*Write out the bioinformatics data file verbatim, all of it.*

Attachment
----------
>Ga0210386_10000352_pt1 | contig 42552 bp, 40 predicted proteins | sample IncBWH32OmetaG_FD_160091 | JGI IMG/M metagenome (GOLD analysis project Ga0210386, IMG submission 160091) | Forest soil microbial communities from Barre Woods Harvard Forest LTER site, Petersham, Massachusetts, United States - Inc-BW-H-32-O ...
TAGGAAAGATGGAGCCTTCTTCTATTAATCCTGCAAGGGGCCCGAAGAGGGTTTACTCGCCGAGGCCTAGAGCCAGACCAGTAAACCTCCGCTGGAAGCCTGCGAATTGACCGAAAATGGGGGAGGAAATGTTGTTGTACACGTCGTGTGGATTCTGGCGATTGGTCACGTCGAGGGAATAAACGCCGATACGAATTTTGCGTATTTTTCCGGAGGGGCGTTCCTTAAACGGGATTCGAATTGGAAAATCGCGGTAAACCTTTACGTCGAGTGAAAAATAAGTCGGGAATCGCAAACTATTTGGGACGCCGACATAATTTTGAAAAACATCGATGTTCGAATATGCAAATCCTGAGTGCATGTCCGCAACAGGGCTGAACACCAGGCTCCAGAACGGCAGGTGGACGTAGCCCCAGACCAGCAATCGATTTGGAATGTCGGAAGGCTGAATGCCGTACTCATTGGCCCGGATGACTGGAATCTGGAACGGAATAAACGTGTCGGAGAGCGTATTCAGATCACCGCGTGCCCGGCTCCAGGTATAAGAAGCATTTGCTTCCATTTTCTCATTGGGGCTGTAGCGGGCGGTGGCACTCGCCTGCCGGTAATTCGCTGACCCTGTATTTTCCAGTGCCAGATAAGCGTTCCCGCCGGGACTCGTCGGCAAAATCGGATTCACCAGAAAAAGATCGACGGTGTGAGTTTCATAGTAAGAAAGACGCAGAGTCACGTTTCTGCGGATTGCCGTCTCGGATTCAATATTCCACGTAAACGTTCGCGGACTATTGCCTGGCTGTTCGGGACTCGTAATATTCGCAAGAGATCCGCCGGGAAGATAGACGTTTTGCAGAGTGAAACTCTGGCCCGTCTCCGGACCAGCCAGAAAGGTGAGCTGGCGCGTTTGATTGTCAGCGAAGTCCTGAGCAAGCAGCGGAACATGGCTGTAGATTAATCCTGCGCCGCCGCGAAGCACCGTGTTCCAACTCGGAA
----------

>Ga0210386_10000352_pt1 | contig 42552 bp, 40 predicted proteins | sample IncBWH32OmetaG_FD_160091 | JGI IMG/M metagenome (GOLD analysis project Ga0210386, IMG submission 160091) | Forest soil microbial communities from Barre Woods Harvard Forest LTER site, Petersham, Massachusetts, United States - Inc-BW-H-32-O ...
TAGGAAAGATGGAGCCTTCTTCTATTAATCCTGCAAGGGGCCCGAAGAGGGTTTACTCGCCGAGGCCTAGAGCCAGACCAGTAAACCTCCGCTGGAAGCCTGCGAATTGACCGAAAATGGGGGAGGAAATGTTGTTGTACACGTCGTGTGGATTCTGGCGATTGGTCACGTCGAGGGAATAAACGCCGATACGAATTTTGCGTATTTTTCCGGAGGGGCGTTCCTTAAACGGGATTCGAATTGGAAAATCGCGGTAAACCTTTACGTCGAGTGAAAAATAAGTCGGGAATCGCAAACTATTTGGGACGCCGACATAATTTTGAAAAACATCGATGTTCGAATATGCAAATCCTGAGTGCATGTCCGCAACAGGGCTGAACACCAGGCTCCAGAACGGCAGGTGGACGTAGCCCCAGACCAGCAATCGATTTGGAATGTCGGAAGGCTGAATGCCGTACTCATTGGCCCGGATGACTGGAATCTGGAACGGAATAAACGTGTCGGAGAGCGTATTCAGATCACCGCGTGCCCGGCTCCAGGTATAAGAAGCATTTGCTTCCATTTTCTCATTGGGGCTGTAGCGGGCGGTGGCACTCGCCTGCCGGTAATTCGCTGACCCTGTATTTTCCAGTGCCAGATAAGCGTTCCCGCCGGGACTCGTCGGCAAAATCGGATTCACCAGAAAAAGATCGACGGTGTGAGTTTCATAGTAAGAAAGACGCAGAGTCACGTTTCTGCGGATTGCCGTCTCGGATTCAATATTCCACGTAAACGTTCGCGGACTATTGCCTGGCTGTTCGGGACTCGTAATATTCGCAAGAGATCCGCCGGGAAGATAGACGTTTTGCAGAGTGAAACTCTGGCCCGTCTCCGGACCAGCCAGAAAGGTGAGCTGGCGCGTTTGATTGTCAGCGAAGTCCTGAGCAAGCAGCGGAACATGGCTGTAGATTAATCCTGCGCCGCCGCGAAGCACCGTGTTCCAACTCGGAA